An underground brine is softened by passing through ion exchange resin layer according to the process of the present invention. Sea water is used as regenerant for ion exchange resins adsorbing hardness components. The water to be treated is flown in ascending direction, and the regenerant in descending direction.
______________________________________Ion exchange resin commercially available strong acidic cation resinQuality of water to be treatedCation 500 ppm (as CaCO3)Ca + Mg 350 ppm (as CaCO3)Amount of water to be treated 7000 liter/cycleIon exchange columnDiameter 250 mmHeight 1100 mmAmount of packed resinsIon exchange column 50 literWash column 15 literAmount of resins recycled 10 liter/cycleVelocity of water to be treated LV 60 m/hourAmount of regenerant 1250 liter/cycle______________________________________
The hardness components of the treated water obtained under the above conditions are as follows:
Ca: 0.1 ppm or less
Mg: 0.61 ppm
In this operation, sea water which is regenerant is used as washing liquid in wash column, and therefore regeneration of the resins in the wash column is also effected by washing the resins, while performing ion exchange in the ion exchange column. Thus, when sea water is used as regenerant, stable operation is possible with no danger of precipitation of CaSO4 in the step of regeneration by varying the amount of the resins recycled according to the hardness components and the break through capacity of the resin, even when a resin having increased break through capacity may be used.
Benzoic acid contained in an aqueous solution of a polymeric surfactant is removed by passing through activated charcoal layer. The fluid to be treated is passed through activated charcoal layer according to the process of the present invention, thereby effecting adsorption of benzoic acid. After displacement with water, regeneration is performed by an aqueous NaOH solution, followed by rinising with water, then with acid and further with water. The fluid to be treated is in descending flow and regenerant in ascending flow.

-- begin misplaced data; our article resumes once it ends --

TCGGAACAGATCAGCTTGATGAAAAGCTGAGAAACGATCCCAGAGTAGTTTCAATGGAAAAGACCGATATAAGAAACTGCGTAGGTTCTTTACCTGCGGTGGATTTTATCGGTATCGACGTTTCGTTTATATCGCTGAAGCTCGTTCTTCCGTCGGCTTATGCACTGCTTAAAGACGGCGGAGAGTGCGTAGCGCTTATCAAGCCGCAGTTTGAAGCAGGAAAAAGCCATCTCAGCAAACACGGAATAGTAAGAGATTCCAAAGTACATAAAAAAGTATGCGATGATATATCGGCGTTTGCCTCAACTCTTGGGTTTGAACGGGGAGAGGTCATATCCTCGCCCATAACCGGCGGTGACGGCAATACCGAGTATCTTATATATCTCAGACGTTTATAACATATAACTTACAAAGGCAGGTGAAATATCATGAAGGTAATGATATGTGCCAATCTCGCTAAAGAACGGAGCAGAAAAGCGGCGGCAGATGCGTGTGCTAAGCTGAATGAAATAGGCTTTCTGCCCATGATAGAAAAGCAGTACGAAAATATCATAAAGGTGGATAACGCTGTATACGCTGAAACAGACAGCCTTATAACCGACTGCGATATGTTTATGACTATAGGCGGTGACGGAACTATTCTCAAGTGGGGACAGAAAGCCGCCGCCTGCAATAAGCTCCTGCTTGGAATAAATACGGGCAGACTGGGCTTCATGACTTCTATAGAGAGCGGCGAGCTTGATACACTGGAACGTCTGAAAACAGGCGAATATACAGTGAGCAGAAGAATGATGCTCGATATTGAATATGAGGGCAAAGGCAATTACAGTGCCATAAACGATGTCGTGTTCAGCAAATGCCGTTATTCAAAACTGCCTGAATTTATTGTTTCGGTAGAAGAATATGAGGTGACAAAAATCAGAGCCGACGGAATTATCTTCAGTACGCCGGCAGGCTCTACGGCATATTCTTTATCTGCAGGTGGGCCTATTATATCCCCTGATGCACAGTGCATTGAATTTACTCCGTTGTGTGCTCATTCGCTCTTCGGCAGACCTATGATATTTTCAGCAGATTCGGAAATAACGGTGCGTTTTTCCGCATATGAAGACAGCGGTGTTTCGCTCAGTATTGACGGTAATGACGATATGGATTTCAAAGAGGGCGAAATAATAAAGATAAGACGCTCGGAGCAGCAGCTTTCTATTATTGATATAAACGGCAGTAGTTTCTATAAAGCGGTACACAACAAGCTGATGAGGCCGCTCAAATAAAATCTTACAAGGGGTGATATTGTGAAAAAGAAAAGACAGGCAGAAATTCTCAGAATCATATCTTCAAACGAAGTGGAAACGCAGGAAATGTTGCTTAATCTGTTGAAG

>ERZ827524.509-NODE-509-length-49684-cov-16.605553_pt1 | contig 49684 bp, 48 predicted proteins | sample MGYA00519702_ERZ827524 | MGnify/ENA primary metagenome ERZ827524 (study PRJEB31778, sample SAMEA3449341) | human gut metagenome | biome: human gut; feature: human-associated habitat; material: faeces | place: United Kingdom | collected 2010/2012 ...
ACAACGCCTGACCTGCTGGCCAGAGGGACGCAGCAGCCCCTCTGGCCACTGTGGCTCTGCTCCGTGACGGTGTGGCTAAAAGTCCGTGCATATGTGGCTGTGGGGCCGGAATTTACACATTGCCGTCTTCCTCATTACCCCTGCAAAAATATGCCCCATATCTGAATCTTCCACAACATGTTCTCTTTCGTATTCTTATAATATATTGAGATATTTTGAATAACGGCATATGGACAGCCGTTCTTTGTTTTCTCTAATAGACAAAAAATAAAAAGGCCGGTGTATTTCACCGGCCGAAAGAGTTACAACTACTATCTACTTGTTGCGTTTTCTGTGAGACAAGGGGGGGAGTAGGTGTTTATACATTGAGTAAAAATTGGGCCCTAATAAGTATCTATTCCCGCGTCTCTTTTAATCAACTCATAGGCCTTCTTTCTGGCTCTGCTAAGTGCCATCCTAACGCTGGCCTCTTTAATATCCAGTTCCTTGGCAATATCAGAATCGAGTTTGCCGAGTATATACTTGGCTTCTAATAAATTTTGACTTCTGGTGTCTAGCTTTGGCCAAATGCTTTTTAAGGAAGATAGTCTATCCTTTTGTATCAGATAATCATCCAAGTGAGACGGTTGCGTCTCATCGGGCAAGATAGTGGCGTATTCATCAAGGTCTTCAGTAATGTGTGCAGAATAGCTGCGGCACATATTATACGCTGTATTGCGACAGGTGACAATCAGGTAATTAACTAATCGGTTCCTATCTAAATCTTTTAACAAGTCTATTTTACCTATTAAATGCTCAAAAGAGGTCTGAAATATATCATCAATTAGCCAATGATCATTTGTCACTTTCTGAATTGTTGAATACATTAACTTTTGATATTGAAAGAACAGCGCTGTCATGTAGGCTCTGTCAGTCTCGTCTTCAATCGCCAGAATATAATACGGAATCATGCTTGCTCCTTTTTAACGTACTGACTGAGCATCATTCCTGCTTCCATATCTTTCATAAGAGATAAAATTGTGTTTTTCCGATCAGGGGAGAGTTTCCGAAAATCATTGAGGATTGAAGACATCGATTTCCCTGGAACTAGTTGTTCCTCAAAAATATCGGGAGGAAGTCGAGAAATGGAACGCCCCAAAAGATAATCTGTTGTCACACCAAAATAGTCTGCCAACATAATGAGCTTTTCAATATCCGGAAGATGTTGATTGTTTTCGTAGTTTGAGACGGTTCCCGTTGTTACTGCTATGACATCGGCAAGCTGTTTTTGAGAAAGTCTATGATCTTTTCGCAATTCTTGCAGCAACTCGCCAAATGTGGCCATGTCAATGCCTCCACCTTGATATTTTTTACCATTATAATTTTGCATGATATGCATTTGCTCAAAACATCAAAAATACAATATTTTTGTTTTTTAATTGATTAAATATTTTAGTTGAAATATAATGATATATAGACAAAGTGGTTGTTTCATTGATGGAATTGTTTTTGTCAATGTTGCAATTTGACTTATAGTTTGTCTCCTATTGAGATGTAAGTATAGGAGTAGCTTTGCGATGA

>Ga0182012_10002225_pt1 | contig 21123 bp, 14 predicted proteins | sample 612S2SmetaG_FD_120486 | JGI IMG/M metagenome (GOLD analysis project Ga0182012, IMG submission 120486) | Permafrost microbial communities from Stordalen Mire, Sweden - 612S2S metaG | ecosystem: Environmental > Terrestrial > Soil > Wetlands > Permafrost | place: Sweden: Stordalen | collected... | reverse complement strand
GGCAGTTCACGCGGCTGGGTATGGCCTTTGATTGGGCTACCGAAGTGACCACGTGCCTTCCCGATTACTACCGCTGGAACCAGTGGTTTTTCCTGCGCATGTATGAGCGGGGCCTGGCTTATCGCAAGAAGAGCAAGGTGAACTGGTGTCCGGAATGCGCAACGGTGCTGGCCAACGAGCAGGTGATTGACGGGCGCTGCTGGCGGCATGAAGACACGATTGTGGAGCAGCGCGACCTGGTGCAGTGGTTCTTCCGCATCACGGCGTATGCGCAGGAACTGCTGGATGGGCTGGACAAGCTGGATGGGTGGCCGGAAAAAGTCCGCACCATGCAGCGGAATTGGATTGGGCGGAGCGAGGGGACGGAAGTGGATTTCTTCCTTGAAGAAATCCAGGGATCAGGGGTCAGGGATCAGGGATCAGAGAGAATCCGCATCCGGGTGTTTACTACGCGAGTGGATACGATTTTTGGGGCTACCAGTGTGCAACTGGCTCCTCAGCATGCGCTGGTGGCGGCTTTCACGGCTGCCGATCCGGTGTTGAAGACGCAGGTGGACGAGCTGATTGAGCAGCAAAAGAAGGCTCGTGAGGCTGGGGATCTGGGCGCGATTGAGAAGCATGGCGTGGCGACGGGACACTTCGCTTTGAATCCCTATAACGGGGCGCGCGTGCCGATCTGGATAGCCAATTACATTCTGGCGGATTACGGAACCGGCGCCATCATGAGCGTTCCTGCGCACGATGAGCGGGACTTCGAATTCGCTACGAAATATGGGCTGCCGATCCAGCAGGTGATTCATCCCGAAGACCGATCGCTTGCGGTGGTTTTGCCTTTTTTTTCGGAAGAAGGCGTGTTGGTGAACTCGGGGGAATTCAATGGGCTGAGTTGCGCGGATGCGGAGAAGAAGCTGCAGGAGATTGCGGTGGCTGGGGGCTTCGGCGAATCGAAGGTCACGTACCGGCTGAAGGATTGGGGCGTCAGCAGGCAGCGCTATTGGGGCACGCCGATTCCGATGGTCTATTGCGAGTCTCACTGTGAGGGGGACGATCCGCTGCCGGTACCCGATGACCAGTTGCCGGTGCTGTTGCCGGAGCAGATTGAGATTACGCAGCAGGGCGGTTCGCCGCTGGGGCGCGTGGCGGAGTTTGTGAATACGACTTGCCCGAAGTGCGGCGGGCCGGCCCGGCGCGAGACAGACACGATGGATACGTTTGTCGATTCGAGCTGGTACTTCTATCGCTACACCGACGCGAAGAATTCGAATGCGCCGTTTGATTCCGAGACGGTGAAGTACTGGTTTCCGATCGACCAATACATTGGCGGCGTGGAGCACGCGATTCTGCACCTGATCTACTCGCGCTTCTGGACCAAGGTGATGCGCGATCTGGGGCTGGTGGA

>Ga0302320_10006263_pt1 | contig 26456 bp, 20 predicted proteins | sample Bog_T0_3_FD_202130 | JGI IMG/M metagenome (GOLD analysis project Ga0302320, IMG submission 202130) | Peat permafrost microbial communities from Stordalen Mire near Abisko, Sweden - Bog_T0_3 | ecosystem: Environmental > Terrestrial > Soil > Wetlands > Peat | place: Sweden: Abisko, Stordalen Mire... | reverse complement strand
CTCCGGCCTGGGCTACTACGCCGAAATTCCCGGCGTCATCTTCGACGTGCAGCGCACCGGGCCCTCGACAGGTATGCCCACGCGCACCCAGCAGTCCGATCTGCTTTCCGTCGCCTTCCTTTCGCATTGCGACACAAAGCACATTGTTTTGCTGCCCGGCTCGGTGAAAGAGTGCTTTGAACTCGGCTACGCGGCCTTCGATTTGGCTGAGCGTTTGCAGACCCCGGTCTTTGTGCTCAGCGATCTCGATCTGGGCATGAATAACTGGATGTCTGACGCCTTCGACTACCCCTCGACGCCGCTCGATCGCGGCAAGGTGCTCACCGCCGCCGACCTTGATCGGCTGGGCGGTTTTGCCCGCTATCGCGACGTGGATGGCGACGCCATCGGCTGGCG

______________________________________Fluid to be treated Polymeric surfactant 5% Benzoic acid 1% Viscosity 30 cp.Activated charcoal column Diameter 700 mm Height 1300 mmAmount of treated fluid 1200 liter/cycleAmount of packed activated charcoal 400 literAmount of regenerant 2H-NaOH 1 m3 /cycleRinsing acid 2N-H2 SO4 1 m3 /cycleAmount of activated charcoal recycled 50 liter/cycle______________________________________
The concentration of benzoic acid in the treated fluid obtained under the above conditions is 10 ppm and the pressure loss is 5 m H2 O.
Raw water is passed through cation resin layers in the ion exchange apparatus to which the present process is applied and in that of prior art countercurrent system, respectively, followed by passing hydrochloric acid for regeneration. In production of decationized water, wherein the above cycle of so called adsorption-regeneration operation is repeated, comparison is made between the process of the present invention and that of prior art with respect to the amount of treated water in relation to frequency of back wash. In the countercurrent process of prior art, back wash operation is performed by expansion of the packed resin layer which is common in the conventional methods.
______________________________________ConditionsIon exchange resin: commercially available strong acid cation resinIon exchange column: 160 mm in diameterRaw water: total cation of 80 ppm (as CaCO3); Na 23%Regenerant: 33% HCl, 5.9 kg/cycleAmount of resins recycledin the present process: 4 liter/cycle______________________________________
The end point of treatment of raw water is determined when Na in the treated water is 2 ppm.
The results of comparative tests between the countercurrent process of prior art and the process of the present invention which are conducted under the above conditions are set forth in Table 3.
As clearly seen from the result, the process of the present invention is advantageous in that it is larger in the amount of treated water per one cycle and shorter in time cycle by the difference in the time required for back wash than the prior method.
Table 3______________________________________ Average amount of treated water (liter/cycle) Process ofFrequency of back wash Prior the present(cycles/one back wash) method invention______________________________________2 12,600 16,1004 14,200 16,1006 15,200 16,100______________________________________
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|International Classification||B01J47/10, B01D15/00, B01J49/00|
|Cooperative Classification||B01J49/60, B01J47/10, B01D15/00|
|European Classification||B01J47/10, B01D15/00, B01J49/00P|